Donor churn is the percentage of your donors who choose not to donate again. Donor churn is an important nonprofit metric to measure and take steps to reduce the number of donors who will not make a donation the following year.
According to the 2018 Fundraising Effectiveness Survey Report, The donor retention rate was 45.5 percent in 2017. That is, only 45.5 percent of 2016 donors made repeat gifts to participating nonprofits in 2017.
How would that affect your mission, if only 45.5% of donors made a repeat donation? How much time and effort would it take raise that difference from new donors?
Your organization’s churn rate is directly correlated with your organization’s Donor Retention Rate - the percentage of your donors who return to make another donation. There are several ways to measure churn; however, the most commonly used way to group donors who have “churned” or lapsed in their giving is LYBUNT and SYBUNT.
LYBUNT means donors who have given Last Year But Unfortunately Not This year. This refers specifically to donors who gave in the immediately preceding (last) calendar or fiscal year, but not in the current calendar or fiscal year.
SYBUNT means donors who have given Some Year But Unfortunately Not This year. This refers specifically to donors who gave in any preceding (some) calendar or fiscal year, but not in the currently calendar or fiscal year.
Also key to reducing churn and growing your fundraising efforts is identifying your new donors.
Benefits of Churn Analysis
- Donor Acquisition Costs Are High: Nonprofit professionals focus on donor retention because of the high initial cost of recruiting first-time donors. It can take 18-24 months for nonprofits to recoup the amount of money they spend to attract a first-time donor, as most gifts are generally 2 to 3 times less than the marketing or recruiting cost.
- Gain Access To Bigger Networks With People Fundraising: If you’ve impressed your donor enough to warrant repeat donations, then there’s a chance that donor may be recommending your cause to friends and family—which is the basis of People Fundraising. Thus, that relationship is leveraging additional donations.
- Potential For Larger Gift Amounts: There is a direct correlation between retention and gift size. Returning donors of gifts less than $100 are retained at 53% while retention was 76% for those gifting $250 or more. This could mean that as your nonprofit grows along with your donor, their gifts are likely to increase over time.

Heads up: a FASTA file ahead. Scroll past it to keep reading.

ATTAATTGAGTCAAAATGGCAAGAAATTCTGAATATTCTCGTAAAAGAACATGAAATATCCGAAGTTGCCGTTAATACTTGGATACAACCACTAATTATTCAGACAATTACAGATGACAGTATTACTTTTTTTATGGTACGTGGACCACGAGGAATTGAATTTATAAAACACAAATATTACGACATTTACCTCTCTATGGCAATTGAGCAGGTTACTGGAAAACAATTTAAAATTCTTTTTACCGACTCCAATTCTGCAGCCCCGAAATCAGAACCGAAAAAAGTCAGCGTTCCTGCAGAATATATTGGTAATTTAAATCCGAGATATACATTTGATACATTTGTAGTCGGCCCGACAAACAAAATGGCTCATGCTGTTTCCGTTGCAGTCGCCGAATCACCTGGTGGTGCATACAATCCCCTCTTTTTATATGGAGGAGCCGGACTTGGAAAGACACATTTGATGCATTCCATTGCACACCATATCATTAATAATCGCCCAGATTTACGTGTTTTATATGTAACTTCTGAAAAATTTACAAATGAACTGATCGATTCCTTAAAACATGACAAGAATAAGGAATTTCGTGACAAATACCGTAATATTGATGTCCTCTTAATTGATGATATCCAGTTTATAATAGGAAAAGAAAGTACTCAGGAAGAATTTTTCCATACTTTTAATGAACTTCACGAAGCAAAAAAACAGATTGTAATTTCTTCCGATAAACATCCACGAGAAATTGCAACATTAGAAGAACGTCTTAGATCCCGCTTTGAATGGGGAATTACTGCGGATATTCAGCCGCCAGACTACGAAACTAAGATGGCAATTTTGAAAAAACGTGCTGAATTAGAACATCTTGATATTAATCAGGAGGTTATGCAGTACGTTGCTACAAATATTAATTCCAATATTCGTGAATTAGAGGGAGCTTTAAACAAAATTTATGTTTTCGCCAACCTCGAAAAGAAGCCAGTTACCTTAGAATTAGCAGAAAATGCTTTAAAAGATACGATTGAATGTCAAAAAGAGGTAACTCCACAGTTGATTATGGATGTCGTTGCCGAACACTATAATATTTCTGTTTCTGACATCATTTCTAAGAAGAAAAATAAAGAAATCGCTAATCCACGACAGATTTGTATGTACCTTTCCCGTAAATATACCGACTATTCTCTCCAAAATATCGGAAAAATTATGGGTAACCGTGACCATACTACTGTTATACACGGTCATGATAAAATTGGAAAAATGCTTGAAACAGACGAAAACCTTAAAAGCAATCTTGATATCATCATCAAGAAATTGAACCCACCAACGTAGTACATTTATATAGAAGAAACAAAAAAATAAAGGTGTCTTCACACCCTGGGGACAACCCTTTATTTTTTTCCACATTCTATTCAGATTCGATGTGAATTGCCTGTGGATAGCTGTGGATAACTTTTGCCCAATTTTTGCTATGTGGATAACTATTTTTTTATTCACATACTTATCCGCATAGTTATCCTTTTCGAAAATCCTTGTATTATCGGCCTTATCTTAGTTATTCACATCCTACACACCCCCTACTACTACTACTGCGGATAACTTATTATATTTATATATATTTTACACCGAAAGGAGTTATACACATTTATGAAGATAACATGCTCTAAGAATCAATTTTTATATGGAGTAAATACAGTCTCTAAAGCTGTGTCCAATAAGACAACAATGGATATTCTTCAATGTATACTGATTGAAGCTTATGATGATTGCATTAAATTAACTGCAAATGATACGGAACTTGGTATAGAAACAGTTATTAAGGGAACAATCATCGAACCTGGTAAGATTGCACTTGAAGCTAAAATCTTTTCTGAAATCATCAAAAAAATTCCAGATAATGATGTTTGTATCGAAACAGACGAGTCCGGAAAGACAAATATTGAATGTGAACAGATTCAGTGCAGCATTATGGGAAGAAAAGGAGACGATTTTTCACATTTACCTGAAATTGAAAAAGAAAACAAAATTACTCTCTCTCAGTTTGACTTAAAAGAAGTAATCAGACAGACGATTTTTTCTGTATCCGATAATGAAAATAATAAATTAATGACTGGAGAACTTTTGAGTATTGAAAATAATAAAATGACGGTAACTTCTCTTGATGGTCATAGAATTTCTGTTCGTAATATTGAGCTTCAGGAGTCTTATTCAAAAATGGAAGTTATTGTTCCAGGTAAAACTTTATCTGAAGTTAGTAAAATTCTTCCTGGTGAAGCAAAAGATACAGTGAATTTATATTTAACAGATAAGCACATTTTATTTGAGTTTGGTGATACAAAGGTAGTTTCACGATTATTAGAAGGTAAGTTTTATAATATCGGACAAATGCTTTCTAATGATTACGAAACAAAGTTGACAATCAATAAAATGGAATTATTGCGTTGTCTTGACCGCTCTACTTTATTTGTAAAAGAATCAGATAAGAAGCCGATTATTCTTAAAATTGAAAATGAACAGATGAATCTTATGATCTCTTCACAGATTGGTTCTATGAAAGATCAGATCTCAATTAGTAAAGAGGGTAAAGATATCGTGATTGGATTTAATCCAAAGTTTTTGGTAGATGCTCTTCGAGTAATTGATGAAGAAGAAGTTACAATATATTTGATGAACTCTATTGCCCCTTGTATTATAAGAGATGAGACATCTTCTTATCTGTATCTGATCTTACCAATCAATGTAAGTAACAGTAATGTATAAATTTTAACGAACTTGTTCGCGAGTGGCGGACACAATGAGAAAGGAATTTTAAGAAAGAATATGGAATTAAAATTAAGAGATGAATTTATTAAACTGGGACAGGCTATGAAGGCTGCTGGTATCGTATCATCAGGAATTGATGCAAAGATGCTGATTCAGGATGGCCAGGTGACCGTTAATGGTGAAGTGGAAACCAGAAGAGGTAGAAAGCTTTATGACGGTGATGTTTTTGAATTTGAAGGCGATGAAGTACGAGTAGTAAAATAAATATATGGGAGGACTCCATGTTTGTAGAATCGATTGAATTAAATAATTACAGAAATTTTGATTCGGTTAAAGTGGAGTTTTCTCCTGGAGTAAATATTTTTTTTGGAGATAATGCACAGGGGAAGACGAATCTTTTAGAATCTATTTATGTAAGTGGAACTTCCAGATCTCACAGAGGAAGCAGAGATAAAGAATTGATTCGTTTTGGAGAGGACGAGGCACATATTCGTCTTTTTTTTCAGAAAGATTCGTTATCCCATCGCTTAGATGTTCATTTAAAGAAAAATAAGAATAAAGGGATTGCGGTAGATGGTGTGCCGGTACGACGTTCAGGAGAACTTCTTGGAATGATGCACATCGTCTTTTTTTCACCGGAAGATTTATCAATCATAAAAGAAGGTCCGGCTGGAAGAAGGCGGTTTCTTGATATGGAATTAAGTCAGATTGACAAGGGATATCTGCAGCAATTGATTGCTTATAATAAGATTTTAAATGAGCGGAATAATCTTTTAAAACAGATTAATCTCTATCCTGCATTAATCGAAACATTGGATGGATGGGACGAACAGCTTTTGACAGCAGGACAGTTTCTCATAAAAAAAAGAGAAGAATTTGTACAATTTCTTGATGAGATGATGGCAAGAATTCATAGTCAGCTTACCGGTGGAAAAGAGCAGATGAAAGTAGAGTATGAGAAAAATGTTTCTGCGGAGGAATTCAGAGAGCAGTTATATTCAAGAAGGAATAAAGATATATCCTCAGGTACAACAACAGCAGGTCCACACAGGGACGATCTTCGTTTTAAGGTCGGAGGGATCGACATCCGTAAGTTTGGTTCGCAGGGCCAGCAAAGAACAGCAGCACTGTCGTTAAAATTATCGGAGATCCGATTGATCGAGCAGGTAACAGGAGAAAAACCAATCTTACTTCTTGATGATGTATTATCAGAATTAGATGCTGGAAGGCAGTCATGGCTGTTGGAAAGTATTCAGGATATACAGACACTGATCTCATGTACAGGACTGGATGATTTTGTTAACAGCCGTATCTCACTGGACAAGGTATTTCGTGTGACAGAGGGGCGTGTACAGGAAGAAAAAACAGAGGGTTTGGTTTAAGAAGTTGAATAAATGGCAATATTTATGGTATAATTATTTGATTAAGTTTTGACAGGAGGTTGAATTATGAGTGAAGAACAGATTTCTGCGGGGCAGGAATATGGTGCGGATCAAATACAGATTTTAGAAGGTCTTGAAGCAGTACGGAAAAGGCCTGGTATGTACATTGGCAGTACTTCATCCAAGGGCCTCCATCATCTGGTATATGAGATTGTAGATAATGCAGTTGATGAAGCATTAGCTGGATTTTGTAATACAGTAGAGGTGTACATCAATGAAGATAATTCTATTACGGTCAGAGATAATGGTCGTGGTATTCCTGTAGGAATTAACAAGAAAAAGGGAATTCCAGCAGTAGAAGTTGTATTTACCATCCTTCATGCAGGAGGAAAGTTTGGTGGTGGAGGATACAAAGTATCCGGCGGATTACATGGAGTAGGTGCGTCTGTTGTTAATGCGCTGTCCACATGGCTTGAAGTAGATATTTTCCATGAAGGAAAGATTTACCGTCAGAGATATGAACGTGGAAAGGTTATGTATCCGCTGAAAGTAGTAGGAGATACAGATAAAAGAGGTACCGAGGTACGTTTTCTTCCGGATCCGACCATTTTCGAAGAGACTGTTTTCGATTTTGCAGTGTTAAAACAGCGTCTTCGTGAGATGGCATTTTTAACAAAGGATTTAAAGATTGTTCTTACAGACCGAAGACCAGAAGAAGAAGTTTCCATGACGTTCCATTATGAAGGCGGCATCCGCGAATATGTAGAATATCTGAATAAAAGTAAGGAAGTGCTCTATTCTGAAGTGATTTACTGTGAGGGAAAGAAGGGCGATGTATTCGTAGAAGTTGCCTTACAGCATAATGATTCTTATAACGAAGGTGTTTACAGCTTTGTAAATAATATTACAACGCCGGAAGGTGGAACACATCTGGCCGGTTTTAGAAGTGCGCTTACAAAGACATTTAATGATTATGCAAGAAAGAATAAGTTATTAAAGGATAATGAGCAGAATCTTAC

Four Ways to Reduce Churn
- Personalize the giving experience: Show your donors how much they matter to you by speaking directly to them. Acknowledge the donor’s interests and communication preferences to tailor your messages to them about donor impact and upcoming engagement opportunities.
- Keep donors informed about why their gift matters: Share nonprofit stories about those impacted by your organization’s work. Include information in your communications that is relevant and useful for your supporters.
- Engage donors with activities: If the constituent is donating, there is something about your cause that resonates with them. Cater personalized engagement opportunities, such as Volunteering, Advocating, or peer to peer fundraising to develop a stronger relationship with the donor.
- Thank your donors immediately and often: Send the donor an immediate donation receipt or a handwritten thank you letter or call the donor to thank them personally. Also, don’t forget to reach out to your donors at other key times of the year - for example, the holidays.
How Can StratusLIVE 365 Help?
The six (6) native churn reports in StratusLIVE 365 empower your organization to perform your very own churn analysis throughout the year or campaign cycle as well as for end of year giving appeals. Additionally, all these reports are Extract reports so that you can take the results directly from the report and immediately take action to retain those donors via a letter, email or phone call appeal. You can also further personalize the donor communications by querying the system to determine the donors’ interests and communication preferences.